Audio: Shooting a subsonic Glock

The sound of the gun is the key.

You can take a gun out to a range and set an audio recorder next to it and fire it and all you will get on the recording is a few pops. Maybe a bang. But it won't sound like a gun. It will be loud, but not gun-loud.

People call 911 and tell the police dispatchers they think they've heard a gun. Most of the time it's a car backfiring. Or a power line snapping. Or a tree branch falling. Most of the time, when someone says they think they heard a gun, it is not a gun.

This is because when you hear a gun, you know that you have heard a gun.

"When you shoot a gun, you feel it," says audio engineer Matte Wagner.

Take the M24. I'm conducting an interview almost 50 feet away, while Jay is firing. On my audio recorder the explosion sounds like a very loud pop. At the time, standing in that field, it was deafening. My stomach moved. My eyes jiggled in their sockets. It was monstrous.


You don't just hear it with your ears; you also feel it in your stomach. In the same place that gets wobbly when you stand too close to the speaker stack at Lollapalooza. The sound itself is among the loudest noises you will ever hear. You must wear ear protection in order to not go deaf. This makes the most unrealistic aspect of most military movies and videogames not the way the guns sound on screen, but that you can hear anything else over them.

It's no easy thing to reproduce the effect of a noise that moves your insides. To accurately re-create the sound of a gun without the concussive wave of excited gasses, the sound of the detonation and the force of the bullet exploding from the barrel of the gun is almost impossible. To accurately re-create the sound of 52 distinct weapons so well that visiting servicemen can identify them by sound alone is something like magic.


Red Storm flew a group of developers, sound designers and weapon experts out to the deserts of Arizona. There, in the absence of bugs, wet air and any other man-made noise, they set about carefully placing an array of microphones and then shooting until their ears fell off.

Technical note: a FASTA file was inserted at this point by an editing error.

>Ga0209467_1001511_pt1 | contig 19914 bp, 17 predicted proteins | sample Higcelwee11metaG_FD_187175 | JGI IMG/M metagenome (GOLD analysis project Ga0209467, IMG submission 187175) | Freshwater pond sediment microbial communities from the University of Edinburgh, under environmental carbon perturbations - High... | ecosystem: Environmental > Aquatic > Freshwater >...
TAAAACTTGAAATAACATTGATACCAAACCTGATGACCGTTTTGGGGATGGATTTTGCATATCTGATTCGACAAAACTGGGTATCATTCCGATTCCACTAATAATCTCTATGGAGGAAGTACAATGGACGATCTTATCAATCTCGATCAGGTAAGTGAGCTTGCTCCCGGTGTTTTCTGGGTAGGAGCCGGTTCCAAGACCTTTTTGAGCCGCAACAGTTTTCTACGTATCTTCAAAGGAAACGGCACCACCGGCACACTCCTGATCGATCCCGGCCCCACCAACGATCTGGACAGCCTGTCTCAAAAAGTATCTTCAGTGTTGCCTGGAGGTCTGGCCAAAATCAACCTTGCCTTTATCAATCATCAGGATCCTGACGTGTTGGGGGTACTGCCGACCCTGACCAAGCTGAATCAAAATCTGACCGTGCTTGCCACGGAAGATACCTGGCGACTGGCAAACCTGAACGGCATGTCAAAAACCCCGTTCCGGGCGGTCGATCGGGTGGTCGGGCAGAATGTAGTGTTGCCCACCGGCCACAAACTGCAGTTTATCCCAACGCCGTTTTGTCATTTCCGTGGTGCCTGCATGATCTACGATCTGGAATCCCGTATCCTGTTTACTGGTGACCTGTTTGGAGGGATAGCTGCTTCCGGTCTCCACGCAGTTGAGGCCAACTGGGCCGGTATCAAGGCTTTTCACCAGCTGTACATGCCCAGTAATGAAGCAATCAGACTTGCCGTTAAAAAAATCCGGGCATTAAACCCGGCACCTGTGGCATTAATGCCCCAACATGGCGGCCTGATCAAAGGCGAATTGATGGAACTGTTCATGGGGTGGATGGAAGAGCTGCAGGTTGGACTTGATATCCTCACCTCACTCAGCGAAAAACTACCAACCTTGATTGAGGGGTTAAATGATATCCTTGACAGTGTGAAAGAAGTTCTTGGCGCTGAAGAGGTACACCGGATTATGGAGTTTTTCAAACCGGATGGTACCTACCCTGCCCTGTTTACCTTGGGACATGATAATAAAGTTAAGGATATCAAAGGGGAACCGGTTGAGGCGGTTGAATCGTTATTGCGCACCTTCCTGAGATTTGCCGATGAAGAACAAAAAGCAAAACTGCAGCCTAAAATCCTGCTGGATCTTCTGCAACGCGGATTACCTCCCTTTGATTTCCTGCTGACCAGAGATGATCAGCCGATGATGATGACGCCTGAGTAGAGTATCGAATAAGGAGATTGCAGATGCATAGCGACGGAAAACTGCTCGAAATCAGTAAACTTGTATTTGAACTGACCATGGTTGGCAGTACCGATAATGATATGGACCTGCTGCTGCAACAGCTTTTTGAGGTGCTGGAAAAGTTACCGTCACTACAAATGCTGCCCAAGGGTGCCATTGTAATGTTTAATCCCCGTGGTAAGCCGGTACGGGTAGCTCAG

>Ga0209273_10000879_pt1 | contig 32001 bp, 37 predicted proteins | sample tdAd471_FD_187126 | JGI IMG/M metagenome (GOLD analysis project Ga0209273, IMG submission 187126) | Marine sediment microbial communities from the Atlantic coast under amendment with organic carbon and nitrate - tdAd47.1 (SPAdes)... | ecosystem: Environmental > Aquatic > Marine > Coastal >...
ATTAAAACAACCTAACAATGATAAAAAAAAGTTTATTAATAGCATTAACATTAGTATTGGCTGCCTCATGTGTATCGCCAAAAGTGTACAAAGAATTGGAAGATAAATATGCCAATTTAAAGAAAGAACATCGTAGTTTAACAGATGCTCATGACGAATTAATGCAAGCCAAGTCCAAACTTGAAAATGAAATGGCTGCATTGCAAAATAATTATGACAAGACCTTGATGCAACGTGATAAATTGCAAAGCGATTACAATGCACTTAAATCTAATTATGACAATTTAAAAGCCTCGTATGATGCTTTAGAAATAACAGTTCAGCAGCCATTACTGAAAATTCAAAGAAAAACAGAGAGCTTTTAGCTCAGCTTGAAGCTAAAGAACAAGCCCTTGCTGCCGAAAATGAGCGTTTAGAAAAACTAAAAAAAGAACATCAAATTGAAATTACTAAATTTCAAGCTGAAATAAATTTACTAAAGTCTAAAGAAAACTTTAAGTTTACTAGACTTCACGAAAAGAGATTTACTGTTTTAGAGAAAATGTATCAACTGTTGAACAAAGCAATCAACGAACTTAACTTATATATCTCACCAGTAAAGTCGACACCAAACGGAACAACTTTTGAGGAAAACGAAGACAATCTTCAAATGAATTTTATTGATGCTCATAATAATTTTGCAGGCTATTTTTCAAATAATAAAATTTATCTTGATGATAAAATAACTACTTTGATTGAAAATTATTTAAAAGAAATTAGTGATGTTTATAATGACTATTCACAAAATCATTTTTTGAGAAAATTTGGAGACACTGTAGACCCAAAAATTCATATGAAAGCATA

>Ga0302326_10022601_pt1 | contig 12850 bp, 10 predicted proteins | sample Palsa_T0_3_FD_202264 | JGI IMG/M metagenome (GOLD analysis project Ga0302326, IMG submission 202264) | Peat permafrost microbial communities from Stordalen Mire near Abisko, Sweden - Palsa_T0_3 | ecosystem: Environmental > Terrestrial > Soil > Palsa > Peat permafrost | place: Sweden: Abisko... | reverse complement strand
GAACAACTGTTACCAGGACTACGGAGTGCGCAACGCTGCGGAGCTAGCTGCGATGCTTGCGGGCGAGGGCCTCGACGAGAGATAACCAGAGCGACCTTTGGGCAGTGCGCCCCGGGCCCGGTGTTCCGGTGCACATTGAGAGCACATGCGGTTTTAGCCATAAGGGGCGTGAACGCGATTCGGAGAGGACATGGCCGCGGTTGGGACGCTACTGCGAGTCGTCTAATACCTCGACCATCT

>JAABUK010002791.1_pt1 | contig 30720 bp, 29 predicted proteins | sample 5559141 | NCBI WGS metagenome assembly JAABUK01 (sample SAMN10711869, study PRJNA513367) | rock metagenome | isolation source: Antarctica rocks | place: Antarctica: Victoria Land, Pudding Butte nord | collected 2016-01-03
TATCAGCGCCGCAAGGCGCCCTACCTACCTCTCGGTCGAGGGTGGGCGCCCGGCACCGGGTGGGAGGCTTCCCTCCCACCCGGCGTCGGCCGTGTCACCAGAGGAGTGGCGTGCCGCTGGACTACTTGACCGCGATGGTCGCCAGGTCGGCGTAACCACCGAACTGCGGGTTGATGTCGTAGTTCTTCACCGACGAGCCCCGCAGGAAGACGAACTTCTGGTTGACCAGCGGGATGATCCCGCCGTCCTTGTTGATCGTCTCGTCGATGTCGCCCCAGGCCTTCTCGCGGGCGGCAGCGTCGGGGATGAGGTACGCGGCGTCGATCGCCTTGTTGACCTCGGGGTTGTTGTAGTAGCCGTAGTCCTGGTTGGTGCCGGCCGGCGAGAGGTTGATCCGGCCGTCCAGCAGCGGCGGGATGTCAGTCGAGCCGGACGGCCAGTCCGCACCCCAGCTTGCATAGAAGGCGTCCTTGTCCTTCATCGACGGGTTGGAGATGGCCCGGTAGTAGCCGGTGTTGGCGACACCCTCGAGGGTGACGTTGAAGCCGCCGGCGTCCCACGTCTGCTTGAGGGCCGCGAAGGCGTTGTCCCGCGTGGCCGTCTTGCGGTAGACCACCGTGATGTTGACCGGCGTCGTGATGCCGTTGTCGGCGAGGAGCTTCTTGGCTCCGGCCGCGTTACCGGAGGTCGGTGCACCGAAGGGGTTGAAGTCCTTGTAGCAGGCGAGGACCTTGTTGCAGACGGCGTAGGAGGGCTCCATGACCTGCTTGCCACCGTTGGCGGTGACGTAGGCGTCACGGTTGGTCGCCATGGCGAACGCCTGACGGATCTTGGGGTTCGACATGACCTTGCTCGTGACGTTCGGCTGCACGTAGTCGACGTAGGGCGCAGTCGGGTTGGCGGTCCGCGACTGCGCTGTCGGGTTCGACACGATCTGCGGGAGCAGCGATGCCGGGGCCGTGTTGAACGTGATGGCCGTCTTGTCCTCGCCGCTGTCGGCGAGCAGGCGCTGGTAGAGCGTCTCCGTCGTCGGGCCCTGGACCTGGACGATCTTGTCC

What they brought back was nothing short of an exhaustive catalogue of what it sounds like when various firearms go bang. Even better than the sounds, however, were the feelings. What it feels like when the gun went off. How it reacts with the body. How you know, beyond just hearing it, when you have heard it.

The challenge then, is weeding through days worth of shoots, finding, mixing and editing the perfect sounds to recreate that feeling in the studio for the players at home. The process is lengthy.

"Ultimately it's about finding the character of the weapon," says Wagner. "For our games we want to have a really rich gun sound as opposed to a sci-fi game where it might be a little more blown out and crazy. We want to have it sound like it's in a world. Like it fits in the world that it's supposed to."

The weapon smith


It starts with the barrel. Weapon barrels (most of them) are round, which means they are as tall as they are wide. If you know what size bullet a barrel is designed to fire, then you know how wide the muzzle opening should be, and therefore how tall the barrel.

So when you are modeling a gun, you measure the barrel. From that, everything else should match up. These are the lessons you learn if your job is making guns.

Mike Climer is one of Red Storm's weapons modelers. He has been working at Red Storm for six years. It is the only job he's ever had.

"When I first started here working on the weapons," Climer says, "we had a different process. We were a little bit more in depth but the very first weapons would take typically two-and-a-half to three weeks per gun and over the course of the time that I've been here we've been able to speed that up and we're down to about a week now. Maybe a little bit over a week. Which is still for something that only takes up an inch on your 37-inch monitor. It's one of those things that we pride ourselves on, to make sure that we get the details right. So putting that extra bit of time in there is well worth it."

There are 52 distinct weapons in Ghost Recon Future Soldier. Of those, only a handful are weapons that Climer and the weapons modelers have actually held in the their hands. For the rest, they must conduct exhaustive research. Attending trade shows, taking pictures and measuring barrels.

For extremely rare weapons, like rare Russian prototypes of experimental weapons of which there are only two or three in existence in the entire world, they might have to guess. But their guess will usually be a good guess.


"We can sort of extrapolate because we've been doing it for so long, we know how the gun functions," Climer says. "We know how the trigger functions work, the safeties, the mag releases. We know how all the parts of the gun work together, so even if we can only see one side of the gun, we can usually infer what else is going on there. Even if we can't find real, authentic pictures we still try to keep the parts that we extrapolate based on real world knowledge so that it's believable even if It might not be authentic or real.